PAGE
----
The researchers added the cancer drugs to a mixture containing various droplets (and only droplets, none of the actual drug targets), and found that the drugs sorted themselves into specific condensates. Mitoxantrone concentrated in condensates marked by MED1, FIB1 and NPM1, selectively avoiding the others. Cisplatin, too, showed a particular affinity for droplets held together by MED1. 

“The big discovery with these in vitro studies is that a drug can concentrate within transcriptional condensate independent of its target,” Boija says. “We used to think that drugs come to the right place because their targets are there, but in our in vitro system, the target is not there. That’s really informative — it shows the drug is actually being concentrated in a different way than we thought.”    

To understand why some drugs were drawn into transcriptional condensates, they screened a panel of chemically-modified dyes and found that the important part of many drugs — the part that led them to concentrate in transcriptional condensates — is the molecules’ aromatic ring structure. Aromatic rings are stable, ring-shaped groupings of carbon atoms. The aromatic ring in some drugs are thought to stack with rings in MED1’s amino acids, leading the drug to concentrate in transcriptional condensates.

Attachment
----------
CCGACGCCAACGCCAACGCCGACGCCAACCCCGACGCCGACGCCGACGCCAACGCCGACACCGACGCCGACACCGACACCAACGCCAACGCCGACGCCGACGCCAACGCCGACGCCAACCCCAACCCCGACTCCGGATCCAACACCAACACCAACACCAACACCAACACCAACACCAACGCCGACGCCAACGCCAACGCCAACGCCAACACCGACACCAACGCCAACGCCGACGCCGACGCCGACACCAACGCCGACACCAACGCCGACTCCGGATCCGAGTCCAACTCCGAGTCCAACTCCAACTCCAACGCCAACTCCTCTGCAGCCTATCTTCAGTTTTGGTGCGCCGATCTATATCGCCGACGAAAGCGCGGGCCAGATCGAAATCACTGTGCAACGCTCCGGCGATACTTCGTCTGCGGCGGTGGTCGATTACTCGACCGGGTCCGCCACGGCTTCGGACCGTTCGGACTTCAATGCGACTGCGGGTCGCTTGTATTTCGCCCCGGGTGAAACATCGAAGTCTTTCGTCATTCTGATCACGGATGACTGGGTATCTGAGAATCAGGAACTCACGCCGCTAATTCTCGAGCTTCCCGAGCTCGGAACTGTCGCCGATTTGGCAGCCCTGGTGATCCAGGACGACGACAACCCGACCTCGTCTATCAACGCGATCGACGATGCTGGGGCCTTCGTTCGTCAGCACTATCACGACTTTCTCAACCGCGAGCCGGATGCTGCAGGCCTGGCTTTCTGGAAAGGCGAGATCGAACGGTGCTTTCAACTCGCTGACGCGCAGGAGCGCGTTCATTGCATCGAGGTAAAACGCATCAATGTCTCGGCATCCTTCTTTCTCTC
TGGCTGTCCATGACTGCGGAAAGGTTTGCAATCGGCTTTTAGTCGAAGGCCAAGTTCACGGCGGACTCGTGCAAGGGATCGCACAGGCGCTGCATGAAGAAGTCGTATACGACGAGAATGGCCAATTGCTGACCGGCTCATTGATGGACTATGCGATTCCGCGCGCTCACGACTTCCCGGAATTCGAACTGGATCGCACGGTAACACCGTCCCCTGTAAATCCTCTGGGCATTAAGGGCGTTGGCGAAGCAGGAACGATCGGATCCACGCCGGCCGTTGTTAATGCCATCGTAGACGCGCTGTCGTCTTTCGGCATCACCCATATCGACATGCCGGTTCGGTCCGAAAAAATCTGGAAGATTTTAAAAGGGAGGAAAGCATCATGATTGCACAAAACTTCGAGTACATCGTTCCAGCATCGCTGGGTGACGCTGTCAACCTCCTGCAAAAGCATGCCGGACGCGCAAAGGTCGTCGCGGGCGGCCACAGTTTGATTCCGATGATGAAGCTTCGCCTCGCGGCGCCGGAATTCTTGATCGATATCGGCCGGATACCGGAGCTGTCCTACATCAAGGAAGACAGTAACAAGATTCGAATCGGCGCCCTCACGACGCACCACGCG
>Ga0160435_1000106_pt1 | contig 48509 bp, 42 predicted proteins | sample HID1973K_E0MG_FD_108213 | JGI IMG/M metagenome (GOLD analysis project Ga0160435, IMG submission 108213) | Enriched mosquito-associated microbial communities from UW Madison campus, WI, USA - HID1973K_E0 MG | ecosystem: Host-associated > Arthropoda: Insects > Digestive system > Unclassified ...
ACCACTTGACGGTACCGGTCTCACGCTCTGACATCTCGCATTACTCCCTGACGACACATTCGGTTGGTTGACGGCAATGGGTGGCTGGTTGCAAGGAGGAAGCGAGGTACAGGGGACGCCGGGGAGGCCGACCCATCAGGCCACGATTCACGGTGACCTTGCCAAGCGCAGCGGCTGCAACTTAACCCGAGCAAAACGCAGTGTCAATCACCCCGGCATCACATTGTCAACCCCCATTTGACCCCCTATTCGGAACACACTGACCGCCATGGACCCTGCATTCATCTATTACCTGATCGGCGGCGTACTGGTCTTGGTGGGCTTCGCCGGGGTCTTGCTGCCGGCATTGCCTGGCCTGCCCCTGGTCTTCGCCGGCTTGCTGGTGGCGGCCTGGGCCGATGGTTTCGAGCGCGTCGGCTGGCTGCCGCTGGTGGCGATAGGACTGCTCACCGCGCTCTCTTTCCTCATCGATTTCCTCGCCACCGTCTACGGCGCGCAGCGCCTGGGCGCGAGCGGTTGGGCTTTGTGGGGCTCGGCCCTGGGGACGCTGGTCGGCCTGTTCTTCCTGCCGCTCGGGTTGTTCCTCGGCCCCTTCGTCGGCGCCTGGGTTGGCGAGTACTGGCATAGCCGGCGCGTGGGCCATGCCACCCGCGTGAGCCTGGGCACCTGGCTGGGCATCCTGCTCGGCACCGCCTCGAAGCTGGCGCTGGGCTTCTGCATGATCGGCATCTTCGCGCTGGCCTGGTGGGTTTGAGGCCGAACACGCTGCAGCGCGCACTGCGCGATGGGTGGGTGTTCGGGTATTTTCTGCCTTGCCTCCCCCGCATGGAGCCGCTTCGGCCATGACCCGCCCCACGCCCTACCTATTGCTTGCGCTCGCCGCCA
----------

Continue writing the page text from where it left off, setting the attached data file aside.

Being able to tailor a drug to enter a certain condensate is a powerful tool for drug developers. “We found that if we add an aromatic group to a molecule, it becomes concentrated within the transcriptional condensate,” Boija says. “It’s that type of interaction that is important when we design new drugs to enter transcriptional condensates — and maybe we can improve existing drugs by modifying their structure. This will be very exciting to look into.”

Where drugs concentrate affects how well they fight cancer